Wireless charging, a convenient feature found in most high-end smartphones, makes the hassle of constantly needing to charge your device a bit more tolerable. However, it’s also filled with empty promises. Not unlike those awful exploding “hoverboards” or the almost-wireless “wireless” earbuds, its name doesn’t tell the full story. That’s because wireless charging still requires a phone to sit on a charging pad.
That may soon change now that the Federal Communications Commission (FCC) has approved power-at-a-distance, or truly wireless charging technology. San Jose-based startup Energous announced on Tuesday that it became the first company to receive such approval for its WattUp Mid-Field, a transmitter that can charge devices up to three feet away. It does so by converting wireless signals into electricity and sending “energy packets” to nearby electronics.
For your devices to start charging they’ll need a corresponding receiver that can capture the signals WattUp transmits. Fortunately, the transmitter is similar to Wi-Fi in that it doesn’t discriminate between devices, so any smartphone—Android or iOS—should theoretically be compatible. Your mobile device is an obvious candidate for this technology, but it should work on most gadgets, including smartwatches, wireless mice, headphones—any portable electronic that runs on a battery.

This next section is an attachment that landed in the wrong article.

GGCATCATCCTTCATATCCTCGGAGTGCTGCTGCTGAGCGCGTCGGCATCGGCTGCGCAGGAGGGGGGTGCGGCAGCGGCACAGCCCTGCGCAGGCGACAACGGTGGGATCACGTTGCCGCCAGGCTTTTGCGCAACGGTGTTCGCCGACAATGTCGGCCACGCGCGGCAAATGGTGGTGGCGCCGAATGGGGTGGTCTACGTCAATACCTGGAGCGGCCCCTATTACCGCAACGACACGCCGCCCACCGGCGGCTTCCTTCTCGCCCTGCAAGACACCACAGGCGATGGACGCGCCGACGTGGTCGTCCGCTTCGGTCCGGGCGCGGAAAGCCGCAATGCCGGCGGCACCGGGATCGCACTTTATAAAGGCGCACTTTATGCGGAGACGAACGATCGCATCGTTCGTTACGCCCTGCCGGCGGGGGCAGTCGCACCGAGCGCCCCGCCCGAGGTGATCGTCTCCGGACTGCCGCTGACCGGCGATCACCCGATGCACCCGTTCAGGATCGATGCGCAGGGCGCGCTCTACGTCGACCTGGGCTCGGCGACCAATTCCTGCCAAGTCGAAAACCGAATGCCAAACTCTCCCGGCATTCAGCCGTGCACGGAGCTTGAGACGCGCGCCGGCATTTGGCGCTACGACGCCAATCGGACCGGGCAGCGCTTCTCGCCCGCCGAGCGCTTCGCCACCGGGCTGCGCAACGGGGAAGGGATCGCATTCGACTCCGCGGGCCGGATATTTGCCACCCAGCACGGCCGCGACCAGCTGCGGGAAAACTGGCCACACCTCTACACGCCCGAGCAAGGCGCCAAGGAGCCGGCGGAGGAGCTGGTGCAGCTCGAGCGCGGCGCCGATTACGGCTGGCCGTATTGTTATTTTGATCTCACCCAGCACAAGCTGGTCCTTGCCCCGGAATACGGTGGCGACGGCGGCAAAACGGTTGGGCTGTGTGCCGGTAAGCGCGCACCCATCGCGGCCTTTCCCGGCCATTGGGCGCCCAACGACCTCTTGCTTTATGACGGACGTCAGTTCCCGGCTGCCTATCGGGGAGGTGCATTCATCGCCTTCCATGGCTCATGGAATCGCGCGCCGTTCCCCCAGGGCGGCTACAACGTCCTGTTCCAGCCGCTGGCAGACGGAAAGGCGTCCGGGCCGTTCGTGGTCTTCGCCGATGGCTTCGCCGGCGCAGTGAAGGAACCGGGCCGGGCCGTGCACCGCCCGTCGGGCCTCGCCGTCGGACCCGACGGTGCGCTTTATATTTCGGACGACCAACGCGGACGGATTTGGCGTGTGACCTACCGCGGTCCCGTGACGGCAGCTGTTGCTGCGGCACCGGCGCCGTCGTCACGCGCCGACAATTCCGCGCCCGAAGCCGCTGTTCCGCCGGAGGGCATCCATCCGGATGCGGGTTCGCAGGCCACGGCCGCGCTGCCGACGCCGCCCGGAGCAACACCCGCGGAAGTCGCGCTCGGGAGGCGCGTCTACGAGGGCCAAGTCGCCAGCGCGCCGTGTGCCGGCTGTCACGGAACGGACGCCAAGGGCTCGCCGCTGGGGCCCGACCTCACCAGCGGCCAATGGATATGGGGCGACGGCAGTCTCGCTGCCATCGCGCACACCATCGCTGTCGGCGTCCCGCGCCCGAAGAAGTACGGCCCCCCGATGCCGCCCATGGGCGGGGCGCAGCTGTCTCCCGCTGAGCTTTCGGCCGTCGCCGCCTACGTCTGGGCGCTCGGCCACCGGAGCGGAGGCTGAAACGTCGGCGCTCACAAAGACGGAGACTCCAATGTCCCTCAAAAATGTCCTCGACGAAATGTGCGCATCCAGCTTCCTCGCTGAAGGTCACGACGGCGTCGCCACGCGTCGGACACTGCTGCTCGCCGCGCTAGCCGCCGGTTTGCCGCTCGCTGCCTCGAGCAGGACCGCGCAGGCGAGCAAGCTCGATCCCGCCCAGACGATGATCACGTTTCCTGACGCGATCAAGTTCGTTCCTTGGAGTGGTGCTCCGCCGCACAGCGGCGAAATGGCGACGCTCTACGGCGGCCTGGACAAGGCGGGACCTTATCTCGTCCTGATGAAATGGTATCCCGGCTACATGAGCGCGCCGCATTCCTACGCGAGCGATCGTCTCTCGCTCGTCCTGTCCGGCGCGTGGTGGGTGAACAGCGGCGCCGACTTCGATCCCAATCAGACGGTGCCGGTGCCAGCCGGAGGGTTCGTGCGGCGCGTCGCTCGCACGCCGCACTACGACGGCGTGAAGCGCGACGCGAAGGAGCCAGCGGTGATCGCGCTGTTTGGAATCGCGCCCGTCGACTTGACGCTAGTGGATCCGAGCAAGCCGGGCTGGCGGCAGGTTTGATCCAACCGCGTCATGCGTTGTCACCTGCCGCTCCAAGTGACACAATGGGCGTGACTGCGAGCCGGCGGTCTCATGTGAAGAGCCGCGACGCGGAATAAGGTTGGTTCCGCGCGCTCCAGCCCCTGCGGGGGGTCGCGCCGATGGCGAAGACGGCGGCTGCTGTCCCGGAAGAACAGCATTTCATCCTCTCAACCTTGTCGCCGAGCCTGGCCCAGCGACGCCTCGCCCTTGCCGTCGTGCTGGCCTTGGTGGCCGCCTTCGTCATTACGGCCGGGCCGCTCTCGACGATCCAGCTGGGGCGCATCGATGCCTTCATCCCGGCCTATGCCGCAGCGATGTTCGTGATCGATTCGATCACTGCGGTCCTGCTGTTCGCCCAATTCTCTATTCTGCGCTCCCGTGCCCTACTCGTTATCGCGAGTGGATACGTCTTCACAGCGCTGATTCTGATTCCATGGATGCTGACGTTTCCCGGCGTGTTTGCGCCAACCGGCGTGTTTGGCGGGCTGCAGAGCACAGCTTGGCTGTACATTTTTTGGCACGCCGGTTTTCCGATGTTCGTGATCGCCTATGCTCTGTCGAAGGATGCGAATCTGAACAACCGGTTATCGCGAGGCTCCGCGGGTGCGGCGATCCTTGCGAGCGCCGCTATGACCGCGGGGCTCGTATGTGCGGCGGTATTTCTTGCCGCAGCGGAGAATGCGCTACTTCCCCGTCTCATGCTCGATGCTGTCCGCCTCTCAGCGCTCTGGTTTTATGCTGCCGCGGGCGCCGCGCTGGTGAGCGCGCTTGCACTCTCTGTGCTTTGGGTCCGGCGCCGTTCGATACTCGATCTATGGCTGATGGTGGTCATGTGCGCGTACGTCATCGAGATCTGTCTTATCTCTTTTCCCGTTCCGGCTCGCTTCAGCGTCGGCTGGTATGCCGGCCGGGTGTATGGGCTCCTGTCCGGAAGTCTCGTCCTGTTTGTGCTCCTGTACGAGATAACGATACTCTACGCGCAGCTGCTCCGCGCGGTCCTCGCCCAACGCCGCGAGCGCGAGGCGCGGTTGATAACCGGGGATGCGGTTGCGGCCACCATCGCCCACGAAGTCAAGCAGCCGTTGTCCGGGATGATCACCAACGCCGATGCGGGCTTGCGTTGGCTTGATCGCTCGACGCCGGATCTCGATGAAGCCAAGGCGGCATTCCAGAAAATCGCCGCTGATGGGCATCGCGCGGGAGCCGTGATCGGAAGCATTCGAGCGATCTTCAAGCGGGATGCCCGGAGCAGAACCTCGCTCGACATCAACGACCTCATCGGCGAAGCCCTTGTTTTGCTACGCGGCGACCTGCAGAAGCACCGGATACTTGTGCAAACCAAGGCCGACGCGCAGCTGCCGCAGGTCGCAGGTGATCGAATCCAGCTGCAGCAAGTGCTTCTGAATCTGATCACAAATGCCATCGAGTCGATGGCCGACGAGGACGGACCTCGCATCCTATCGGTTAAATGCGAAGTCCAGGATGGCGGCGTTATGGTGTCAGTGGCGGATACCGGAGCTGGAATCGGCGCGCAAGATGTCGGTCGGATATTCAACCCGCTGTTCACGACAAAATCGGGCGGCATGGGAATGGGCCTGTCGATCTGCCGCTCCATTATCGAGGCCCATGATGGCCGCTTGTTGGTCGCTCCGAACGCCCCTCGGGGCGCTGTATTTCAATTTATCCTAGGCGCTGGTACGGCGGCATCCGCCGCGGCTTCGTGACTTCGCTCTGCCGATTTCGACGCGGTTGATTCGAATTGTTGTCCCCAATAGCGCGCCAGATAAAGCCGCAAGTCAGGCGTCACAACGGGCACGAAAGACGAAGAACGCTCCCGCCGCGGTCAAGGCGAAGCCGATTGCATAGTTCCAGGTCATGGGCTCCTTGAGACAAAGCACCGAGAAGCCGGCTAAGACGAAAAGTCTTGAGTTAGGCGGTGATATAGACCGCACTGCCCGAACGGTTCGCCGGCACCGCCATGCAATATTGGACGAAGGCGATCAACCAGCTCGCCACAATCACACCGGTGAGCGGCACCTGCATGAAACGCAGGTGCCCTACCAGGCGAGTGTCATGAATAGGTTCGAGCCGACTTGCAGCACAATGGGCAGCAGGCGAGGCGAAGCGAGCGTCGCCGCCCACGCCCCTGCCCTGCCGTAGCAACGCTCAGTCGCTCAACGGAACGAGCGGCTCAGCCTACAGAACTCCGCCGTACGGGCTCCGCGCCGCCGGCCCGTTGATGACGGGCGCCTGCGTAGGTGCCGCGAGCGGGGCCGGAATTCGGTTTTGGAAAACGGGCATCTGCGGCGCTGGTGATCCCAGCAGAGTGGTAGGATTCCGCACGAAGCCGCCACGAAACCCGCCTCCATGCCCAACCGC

Here’s a demo video showing how it all works.
As you can see, the transmitter can wirelessly charge any number of devices at the same time. It can also fast charge devices that are in direct contact with it, though only smaller gadgets will benefit from this. The FCC certified the company’s mid-field transmitter, which is designed for close-distance wireless charging for phones, mice, headphones, and other small devices. Energous also has a USB near-field WattUp that connects directly to devices and a far-field WattUp designed for larger spaces and devices like TVs, Bluetooth speakers, and home appliances.
“As the first FCC certification for power-at-a-distance wireless charging under Part 18 of the FCC’s rules, this development represents a new era of wireless charging and opens up a tremendous opportunity for the electronics industry,” Energous wrote in a blog post.
The FCC’s certification is an encouraging sign for truly wireless charging technology but it doesn’t mean we’ll be using it anytime soon. There are still many details that need clarifying, like how much it will cost, whether it can keep a device charged while it’s in use, and, of course, how secure it is.
Energous will demo its charging technology at CES 2018 next month, where the Daily Dot will get its first look at the technology in action.
H/T Tom’s Guide